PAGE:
Within the past 48 hours:

  • Managing Partner #1 (an AmLaw 50 firm) said to me, “I just don’t understand this lateral hiring frenzy. I just don’t get it. Do you?”
  • Managing Partner #2 (an AmLaw 50, and one whose strategy has been so widely articulated and publicized, through word and deed, for a dozen years, that I’m surprised it hasn’t appeared on bumper stickers) said to me, “So we met this afternoon with [Major Big League Heavy Duty Recruiting Firm] and as soon as we sat down they said, ‘It would be very helpful if we understood your strategy.'”
  • Office Managing Partner #3 (a Global 25 firm) said to me, “I get these calls from headhunters and I can’t help but envision them sitting in their dining room with their feet up on the table, wearing fuzzy socks.”
  • Office Managing Partner #4 (an AmLaw 50) said, “In nine years as head of our office, I’ve recruited 48 laterals. One delivered the book he promised.”

Altman Weil’s annual survey of law firm leaders reports that 98% of managing partners rank “recruiting laterals” as high on their list of “strategic priorities.” When all but 2% of the population agree a certain activitiy is “strategic”—and the 2% must be Cravath and Wachtell, I assume—you are deluding yourself to think it has the remotest prayer of providing a systematic competitive advantage.

Finally, although hard data is tough to come by, I have heard consistently for years now that maybe one-third of lateral partner recruits work out.

Spoiler alert: If you’re a legal recruiter and you want to continue reading from here, proceed at your own peril. You may not find it an enjoyable experience.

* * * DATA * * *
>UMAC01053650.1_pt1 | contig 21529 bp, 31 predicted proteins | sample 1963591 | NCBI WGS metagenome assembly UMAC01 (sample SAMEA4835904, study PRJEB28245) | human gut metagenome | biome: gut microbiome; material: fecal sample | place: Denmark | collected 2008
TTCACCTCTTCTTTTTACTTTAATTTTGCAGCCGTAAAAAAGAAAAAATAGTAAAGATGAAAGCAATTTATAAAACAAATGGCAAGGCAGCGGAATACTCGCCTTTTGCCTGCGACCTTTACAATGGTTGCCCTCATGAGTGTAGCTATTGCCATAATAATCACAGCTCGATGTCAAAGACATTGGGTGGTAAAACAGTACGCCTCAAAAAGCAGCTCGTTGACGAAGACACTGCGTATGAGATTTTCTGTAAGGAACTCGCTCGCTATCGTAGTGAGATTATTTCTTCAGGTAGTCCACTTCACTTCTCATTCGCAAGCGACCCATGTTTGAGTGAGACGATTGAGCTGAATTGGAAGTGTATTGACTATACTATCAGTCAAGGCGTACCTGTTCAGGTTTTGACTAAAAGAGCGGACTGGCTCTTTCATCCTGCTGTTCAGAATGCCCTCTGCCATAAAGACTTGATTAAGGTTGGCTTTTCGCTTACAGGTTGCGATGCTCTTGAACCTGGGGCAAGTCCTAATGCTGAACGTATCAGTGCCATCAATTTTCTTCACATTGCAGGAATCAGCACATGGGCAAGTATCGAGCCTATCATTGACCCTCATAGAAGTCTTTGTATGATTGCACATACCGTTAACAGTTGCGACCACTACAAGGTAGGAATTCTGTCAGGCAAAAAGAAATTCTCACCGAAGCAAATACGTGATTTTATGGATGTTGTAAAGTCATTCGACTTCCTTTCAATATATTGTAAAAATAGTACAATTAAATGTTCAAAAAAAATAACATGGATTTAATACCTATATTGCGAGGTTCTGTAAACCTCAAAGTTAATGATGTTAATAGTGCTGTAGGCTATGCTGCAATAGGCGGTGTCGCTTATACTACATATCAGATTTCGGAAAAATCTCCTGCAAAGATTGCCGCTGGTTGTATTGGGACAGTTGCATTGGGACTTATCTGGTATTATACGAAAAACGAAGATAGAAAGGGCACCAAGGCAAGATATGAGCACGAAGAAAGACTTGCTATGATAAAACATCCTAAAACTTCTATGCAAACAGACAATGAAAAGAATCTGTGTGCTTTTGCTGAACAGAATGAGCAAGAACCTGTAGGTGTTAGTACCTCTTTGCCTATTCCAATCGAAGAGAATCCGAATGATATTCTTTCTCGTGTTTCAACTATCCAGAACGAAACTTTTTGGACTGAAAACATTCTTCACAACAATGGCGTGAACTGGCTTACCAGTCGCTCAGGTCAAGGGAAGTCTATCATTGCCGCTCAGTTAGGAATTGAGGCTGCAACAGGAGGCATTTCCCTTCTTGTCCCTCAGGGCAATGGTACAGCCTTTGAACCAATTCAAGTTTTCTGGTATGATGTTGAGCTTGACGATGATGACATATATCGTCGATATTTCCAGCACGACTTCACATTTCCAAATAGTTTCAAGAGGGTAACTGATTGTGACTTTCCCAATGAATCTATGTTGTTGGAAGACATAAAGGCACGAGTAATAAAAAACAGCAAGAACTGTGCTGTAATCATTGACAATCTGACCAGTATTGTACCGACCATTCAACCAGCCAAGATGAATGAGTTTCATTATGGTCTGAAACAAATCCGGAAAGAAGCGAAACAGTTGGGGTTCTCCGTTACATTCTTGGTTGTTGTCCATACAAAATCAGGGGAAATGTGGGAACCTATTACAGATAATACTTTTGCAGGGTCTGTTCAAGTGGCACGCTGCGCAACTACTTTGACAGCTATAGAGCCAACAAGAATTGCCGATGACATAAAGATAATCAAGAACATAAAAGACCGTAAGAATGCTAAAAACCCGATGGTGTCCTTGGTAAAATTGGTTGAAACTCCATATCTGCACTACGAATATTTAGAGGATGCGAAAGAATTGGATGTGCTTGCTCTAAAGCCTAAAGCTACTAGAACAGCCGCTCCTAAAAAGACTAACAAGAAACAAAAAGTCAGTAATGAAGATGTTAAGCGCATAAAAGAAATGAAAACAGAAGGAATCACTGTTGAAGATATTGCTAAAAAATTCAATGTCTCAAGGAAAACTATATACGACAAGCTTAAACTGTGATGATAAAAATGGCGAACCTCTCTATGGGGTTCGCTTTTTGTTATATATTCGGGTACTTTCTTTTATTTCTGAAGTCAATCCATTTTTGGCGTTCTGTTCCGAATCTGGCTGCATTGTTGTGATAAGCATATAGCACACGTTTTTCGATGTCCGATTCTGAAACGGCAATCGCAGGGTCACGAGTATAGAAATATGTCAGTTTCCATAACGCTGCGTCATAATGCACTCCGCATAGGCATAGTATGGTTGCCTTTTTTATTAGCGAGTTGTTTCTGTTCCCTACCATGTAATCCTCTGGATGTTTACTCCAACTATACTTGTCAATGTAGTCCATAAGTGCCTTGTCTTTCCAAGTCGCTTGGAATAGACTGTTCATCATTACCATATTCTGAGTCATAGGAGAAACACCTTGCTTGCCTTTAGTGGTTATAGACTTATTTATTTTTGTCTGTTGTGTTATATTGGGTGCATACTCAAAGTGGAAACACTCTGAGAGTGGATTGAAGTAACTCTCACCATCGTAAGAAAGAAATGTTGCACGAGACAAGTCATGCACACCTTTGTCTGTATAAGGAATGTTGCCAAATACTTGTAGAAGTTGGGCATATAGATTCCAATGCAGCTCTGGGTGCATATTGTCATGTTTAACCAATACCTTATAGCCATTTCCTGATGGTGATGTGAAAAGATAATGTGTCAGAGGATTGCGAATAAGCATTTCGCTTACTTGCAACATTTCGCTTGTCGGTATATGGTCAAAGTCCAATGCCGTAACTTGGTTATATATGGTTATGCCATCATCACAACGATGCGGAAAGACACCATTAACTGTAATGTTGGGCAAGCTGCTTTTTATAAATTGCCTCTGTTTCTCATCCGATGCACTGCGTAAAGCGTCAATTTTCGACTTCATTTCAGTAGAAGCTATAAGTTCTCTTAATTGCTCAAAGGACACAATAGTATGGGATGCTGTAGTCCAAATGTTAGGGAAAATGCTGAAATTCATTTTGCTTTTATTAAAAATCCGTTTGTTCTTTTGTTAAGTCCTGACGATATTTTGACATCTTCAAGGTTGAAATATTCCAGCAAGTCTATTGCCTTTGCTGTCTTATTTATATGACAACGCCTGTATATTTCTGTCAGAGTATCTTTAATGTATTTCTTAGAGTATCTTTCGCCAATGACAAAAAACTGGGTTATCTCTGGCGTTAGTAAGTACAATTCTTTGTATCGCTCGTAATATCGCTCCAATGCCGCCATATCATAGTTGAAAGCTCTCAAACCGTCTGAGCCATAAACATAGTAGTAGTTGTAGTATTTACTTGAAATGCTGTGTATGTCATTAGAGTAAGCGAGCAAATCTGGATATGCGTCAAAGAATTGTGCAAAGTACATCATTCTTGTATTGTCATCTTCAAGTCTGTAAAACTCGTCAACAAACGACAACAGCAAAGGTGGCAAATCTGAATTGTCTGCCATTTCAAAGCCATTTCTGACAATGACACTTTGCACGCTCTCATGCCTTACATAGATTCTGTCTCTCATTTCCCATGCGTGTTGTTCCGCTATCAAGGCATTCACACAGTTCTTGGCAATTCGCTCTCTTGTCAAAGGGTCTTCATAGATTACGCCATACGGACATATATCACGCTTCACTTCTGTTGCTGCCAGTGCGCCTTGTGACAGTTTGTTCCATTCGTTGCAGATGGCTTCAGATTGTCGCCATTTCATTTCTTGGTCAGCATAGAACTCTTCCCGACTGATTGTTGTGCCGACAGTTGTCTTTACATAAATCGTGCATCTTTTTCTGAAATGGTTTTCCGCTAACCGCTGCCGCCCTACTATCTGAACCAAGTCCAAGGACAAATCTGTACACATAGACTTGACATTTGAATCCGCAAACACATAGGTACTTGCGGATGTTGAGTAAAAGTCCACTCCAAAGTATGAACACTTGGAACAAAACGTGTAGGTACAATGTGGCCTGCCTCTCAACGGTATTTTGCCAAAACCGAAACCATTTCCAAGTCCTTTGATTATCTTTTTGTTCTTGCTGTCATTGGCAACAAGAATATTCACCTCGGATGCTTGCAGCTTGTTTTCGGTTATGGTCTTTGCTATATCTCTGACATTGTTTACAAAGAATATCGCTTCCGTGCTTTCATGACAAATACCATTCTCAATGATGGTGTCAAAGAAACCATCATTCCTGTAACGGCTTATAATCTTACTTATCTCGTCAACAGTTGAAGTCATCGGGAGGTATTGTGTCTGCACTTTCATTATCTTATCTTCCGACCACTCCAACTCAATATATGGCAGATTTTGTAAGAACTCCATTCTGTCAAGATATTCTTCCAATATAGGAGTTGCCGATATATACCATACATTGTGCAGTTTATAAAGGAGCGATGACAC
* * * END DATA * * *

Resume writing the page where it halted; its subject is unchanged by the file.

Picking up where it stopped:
And yet we continue to indulge in this dysfunctional pursuit. Indeed, we seem to be doubling down on it. From The American Lawyer‘s March 2013 “Lateral Report:”

[Dewey’s demise] helped drive the total number of Am Law 200 lateral partner moves to its highest point in three years. The American Lawyer‘s latest lateral survey found that 2,691 partners left or joined Am Law 200 firms during the 12-month period. That was a 9.7 percent increase from the previous year, when 2,454 partners switched firms, and a 33.6 percent increase from 2010 (emphasis mine).

Small consolation, but over on the other side of the pond, they don’t seem to be faring much better. Beware the drizzle makers, from The Lawyer, does, as they say, “the maths,” and makes a convincing case that the economics of laterals are even worse than they probably appear on the surface. And yes, that author as I, is baffled at why firms continue pursue this benighted tactic:

Some poker experts maintain the difference between a good player and a poor one is that the good player knows when to fold a hand the poor player thinks is a winner.

“Law firms don’t know when to fold when trying to hire lateral partners,” says one experienced hirer at a leading global firm. “So they hang on to partners in the recruitment process for far too long and end up going with a pair of sixes when they really need a full house or, at the very least, three of a kind.”

A managing partner at another Top 50 global firm calls the resulting hires “drizzlemakers”, lawyers whose client followings are  enough to make the ground wet, but not sufficient to properly irrigate the crops. When the chief operating officer at one leading UK practice analysed his firm’s lateral hires he found that 80 per cent of them failed to meet the figures stated in their initial business plans. My experience suggests this is not uncommon. […]

Indeed, my research into nearly 3,000 lateral hires in the London market featured in the 18 March issue of The Lawyer shows that lateral hiring seems not to work out an awful lot of the time; in fact, UK and US law firms in London can expect around half their hires to leave within five years.

What do firms do wrong in recruiting laterals—and in accounting for their performance after they arrive?

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